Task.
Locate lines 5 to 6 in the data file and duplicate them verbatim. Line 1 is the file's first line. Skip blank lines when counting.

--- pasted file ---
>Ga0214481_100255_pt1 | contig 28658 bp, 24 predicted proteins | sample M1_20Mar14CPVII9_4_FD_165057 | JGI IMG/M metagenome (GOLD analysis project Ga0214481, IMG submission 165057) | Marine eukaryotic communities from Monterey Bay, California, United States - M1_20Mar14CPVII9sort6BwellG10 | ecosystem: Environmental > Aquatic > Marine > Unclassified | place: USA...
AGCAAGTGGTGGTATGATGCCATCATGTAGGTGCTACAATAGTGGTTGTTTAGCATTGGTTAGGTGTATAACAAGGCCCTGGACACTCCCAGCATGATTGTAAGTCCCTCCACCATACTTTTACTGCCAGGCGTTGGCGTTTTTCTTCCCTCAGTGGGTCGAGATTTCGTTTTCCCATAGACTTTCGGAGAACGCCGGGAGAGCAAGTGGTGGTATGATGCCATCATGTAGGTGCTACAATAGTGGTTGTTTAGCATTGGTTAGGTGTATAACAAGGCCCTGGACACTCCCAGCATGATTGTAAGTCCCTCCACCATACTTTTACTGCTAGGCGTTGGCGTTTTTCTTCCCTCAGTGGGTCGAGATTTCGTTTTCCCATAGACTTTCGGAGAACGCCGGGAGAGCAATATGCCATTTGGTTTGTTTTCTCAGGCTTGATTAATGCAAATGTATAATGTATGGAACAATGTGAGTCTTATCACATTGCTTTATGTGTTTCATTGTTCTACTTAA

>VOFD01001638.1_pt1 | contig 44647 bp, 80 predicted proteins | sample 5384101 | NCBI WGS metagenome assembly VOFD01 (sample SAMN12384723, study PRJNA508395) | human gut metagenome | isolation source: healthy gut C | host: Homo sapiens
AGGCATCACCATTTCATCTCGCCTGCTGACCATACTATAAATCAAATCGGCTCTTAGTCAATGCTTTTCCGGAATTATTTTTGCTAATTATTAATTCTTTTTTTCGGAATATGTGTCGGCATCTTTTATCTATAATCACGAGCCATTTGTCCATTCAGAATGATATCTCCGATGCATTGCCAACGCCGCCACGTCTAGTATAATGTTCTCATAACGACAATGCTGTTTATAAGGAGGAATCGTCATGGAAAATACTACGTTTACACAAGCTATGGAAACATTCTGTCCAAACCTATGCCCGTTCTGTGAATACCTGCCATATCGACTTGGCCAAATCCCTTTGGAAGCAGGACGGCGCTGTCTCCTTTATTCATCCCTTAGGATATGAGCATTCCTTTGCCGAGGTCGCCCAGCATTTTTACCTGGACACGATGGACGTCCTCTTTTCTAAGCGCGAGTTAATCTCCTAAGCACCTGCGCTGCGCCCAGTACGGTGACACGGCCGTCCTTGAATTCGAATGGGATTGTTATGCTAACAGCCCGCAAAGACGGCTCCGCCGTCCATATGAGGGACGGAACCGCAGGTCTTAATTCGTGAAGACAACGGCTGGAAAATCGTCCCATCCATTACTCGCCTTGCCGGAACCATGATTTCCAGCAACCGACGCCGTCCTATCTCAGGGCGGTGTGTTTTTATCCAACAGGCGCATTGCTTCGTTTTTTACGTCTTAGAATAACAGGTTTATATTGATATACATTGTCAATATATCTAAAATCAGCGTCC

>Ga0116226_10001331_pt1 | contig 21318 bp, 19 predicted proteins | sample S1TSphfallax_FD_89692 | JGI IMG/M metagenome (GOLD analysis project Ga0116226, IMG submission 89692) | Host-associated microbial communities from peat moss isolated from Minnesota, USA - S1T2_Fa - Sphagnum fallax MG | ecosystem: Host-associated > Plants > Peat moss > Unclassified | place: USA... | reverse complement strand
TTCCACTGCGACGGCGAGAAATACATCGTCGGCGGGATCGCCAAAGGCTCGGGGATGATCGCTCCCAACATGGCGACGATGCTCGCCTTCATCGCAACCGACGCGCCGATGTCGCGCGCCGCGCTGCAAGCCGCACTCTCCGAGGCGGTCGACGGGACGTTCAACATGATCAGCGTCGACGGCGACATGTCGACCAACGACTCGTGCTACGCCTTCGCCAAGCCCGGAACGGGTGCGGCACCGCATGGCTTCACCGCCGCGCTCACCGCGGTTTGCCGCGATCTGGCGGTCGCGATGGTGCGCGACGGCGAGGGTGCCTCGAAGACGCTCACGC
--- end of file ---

>Ga0116226_10001331_pt1 | contig 21318 bp, 19 predicted proteins | sample S1TSphfallax_FD_89692 | JGI IMG/M metagenome (GOLD analysis project Ga0116226, IMG submission 89692) | Host-associated microbial communities from peat moss isolated from Minnesota, USA - S1T2_Fa - Sphagnum fallax MG | ecosystem: Host-associated > Plants > Peat moss > Unclassified | place: USA... | reverse complement strand
TTCCACTGCGACGGCGAGAAATACATCGTCGGCGGGATCGCCAAAGGCTCGGGGATGATCGCTCCCAACATGGCGACGATGCTCGCCTTCATCGCAACCGACGCGCCGATGTCGCGCGCCGCGCTGCAAGCCGCACTCTCCGAGGCGGTCGACGGGACGTTCAACATGATCAGCGTCGACGGCGACATGTCGACCAACGACTCGTGCTACGCCTTCGCCAAGCCCGGAACGGGTGCGGCACCGCATGGCTTCACCGCCGCGCTCACCGCGGTTTGCCGCGATCTGGCGGTCGCGATGGTGCGCGACGGCGAGGGTGCCTCGAAGACGCTCACGC